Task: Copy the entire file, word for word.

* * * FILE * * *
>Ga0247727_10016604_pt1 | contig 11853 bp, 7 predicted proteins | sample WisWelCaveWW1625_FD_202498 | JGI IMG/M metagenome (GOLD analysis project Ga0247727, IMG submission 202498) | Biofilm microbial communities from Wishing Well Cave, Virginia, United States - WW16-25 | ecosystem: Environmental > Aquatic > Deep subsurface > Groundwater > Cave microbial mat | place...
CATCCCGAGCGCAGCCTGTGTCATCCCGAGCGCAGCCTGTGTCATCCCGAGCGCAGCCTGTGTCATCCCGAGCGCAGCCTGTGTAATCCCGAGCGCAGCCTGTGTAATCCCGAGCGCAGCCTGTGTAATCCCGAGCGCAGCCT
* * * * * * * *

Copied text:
>Ga0247727_10016604_pt1 | contig 11853 bp, 7 predicted proteins | sample WisWelCaveWW1625_FD_202498 | JGI IMG/M metagenome (GOLD analysis project Ga0247727, IMG submission 202498) | Biofilm microbial communities from Wishing Well Cave, Virginia, United States - WW16-25 | ecosystem: Environmental > Aquatic > Deep subsurface > Groundwater > Cave microbial mat | place...
CATCCCGAGCGCAGCCTGTGTCATCCCGAGCGCAGCCTGTGTCATCCCGAGCGCAGCCTGTGTCATCCCGAGCGCAGCCTGTGTAATCCCGAGCGCAGCCTGTGTAATCCCGAGCGCAGCCTGTGTAATCCCGAGCGCAGCCT